VATICAN CITY, 12 JAN 2012
With these words the Holy Father welcomed the
authorities of the City of Rome, the Region of Lazio, and the Province of Rome,
whom he received this morning in a traditional annual meeting for the exchange
of New Year greetings.
The Pope went on: "The present crisis can, then, be an opportunity for the entire community to verify whether the values upon which social life is founded have generated a society that is just, fair and united, or whether it is necessary to undertake a profound rethink in order to rediscover values which ... not only favour economic recovery, but which are also attentive to promoting the integral good of human beings".
Benedict XVI expressed the view that the roots of the current crisis lie in "individualism which clouds the interpersonal dimension of man and leads him to close himself into his own little world, concerned first and foremost with satisfying his own needs and desires with scant concern for others".
The consequences of such a mentality are "speculation in housing, increasing difficulty for young people to enter the world of work, the solitude suffered by so many elderly, the anonymity which often characterises urban life, and the sometimes superficial attention paid to situations of marginalisation and poverty".
The first step towards creating a more human society is "to rediscover relationships as the constituent element of our lives". Man is called to live in relation with other people and with God, Who alone "is capable of welcoming man unconditionally and of giving him infinite love".
Institutions must foment and increase the awareness that we all form part of the same structure, encouraging values of acceptance, solidarity and legality, said the Pope highlighting the work of Christian organisations which welcome people who have abandoned their own countries due to poverty or violence. He invited his audience to develop ways to integrate people into the social fabric, so that "individuals may learn to consider the place in which they reside as a 'common home', in which to live and for which to care".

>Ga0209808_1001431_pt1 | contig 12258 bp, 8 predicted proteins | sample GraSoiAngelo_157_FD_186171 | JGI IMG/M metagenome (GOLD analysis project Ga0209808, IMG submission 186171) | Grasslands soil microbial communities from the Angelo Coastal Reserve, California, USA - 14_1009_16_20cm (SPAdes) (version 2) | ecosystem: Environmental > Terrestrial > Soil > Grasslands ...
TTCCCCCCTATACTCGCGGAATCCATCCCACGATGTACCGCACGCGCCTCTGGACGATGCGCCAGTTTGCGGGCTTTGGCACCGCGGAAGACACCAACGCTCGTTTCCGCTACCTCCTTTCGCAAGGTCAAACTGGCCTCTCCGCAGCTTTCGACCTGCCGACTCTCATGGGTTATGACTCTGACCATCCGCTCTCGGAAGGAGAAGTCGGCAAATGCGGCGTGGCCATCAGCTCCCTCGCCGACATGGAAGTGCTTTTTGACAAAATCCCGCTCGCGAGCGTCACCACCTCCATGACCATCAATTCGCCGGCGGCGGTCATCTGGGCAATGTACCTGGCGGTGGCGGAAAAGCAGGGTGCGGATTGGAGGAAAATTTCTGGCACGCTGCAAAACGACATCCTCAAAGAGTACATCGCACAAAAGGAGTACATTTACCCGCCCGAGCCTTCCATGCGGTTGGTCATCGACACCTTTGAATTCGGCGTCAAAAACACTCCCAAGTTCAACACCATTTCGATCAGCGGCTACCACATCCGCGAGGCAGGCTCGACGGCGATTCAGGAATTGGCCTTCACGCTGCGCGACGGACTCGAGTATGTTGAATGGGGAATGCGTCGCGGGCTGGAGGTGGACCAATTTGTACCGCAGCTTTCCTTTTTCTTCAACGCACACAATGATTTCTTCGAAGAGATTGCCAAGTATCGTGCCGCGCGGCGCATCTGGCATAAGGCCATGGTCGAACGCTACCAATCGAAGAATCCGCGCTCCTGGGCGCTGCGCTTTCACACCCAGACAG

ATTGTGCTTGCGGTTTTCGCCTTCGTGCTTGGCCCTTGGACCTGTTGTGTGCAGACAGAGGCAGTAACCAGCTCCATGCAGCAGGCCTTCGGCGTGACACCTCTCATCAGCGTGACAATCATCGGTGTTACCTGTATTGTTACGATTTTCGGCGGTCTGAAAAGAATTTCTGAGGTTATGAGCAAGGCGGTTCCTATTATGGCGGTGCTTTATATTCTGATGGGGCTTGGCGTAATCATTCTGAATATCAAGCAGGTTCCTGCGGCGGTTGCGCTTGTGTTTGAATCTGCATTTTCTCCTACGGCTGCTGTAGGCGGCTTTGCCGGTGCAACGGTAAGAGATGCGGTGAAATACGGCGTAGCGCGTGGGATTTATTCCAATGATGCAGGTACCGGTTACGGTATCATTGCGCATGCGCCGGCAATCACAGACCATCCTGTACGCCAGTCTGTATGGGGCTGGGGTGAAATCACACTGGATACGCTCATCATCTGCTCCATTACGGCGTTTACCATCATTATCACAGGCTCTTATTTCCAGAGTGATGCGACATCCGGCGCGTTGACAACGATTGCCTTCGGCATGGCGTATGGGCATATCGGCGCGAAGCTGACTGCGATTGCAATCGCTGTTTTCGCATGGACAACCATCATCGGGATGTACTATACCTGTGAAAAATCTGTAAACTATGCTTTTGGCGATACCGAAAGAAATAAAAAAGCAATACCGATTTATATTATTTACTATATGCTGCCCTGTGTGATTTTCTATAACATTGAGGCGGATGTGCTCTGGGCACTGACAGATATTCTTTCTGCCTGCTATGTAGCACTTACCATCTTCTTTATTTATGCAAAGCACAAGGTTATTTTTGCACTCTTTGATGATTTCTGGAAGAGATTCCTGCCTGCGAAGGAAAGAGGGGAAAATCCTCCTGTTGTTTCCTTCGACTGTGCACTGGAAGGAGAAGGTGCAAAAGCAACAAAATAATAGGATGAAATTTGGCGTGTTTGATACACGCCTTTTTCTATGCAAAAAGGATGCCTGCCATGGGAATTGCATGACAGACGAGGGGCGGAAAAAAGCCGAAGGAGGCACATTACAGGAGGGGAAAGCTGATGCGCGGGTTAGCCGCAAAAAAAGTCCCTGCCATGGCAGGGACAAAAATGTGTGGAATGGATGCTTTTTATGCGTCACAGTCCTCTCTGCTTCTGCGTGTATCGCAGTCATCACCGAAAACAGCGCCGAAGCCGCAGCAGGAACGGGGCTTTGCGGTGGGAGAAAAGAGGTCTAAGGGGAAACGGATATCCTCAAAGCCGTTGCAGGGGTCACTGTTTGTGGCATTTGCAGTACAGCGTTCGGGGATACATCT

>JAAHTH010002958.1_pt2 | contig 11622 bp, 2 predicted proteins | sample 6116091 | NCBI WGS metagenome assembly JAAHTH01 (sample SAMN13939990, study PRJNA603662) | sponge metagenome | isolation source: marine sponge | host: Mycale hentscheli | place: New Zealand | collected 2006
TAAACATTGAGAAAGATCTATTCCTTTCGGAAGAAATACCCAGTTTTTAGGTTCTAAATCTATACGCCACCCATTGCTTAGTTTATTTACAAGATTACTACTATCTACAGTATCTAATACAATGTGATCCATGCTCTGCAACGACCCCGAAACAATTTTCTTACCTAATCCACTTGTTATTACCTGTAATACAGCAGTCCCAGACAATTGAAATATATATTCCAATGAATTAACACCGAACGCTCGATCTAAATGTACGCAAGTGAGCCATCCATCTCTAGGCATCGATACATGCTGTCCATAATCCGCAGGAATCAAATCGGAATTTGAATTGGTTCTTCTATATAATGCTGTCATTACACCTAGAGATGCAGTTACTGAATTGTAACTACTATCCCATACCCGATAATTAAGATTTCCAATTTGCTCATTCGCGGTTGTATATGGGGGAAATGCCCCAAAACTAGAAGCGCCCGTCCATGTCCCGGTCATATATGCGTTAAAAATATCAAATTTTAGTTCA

Acceptance must be accompanied by solidarity, because "charity and justice require that, in times of need, those with the greatest resources should look after the disadvantaged". Benedict XVI insisted that institutions must give particular support to families, especially large families, in which context he invited the authorities "to defend the family founded on marriage as an essential cell of society". They must also show solidarity towards young people, "who are most penalised by the lack of work, ... implementing policies which ensure fairly priced accommodation and which help to guarantee employment", so as to avoid the risk that young people "fall victim to criminal organisations offering easy takings".
Finally, the Pope turned his attention to the need "to promote a culture of legality, helping citizens to understand that law exists to channel the many positive energies that exist in society, and thus to promote the common good. ... Institutions have the task ... of issuing just and fair provisions, also taking account of the law which God inscribed in man's heart, and which everyone can understand through reason".
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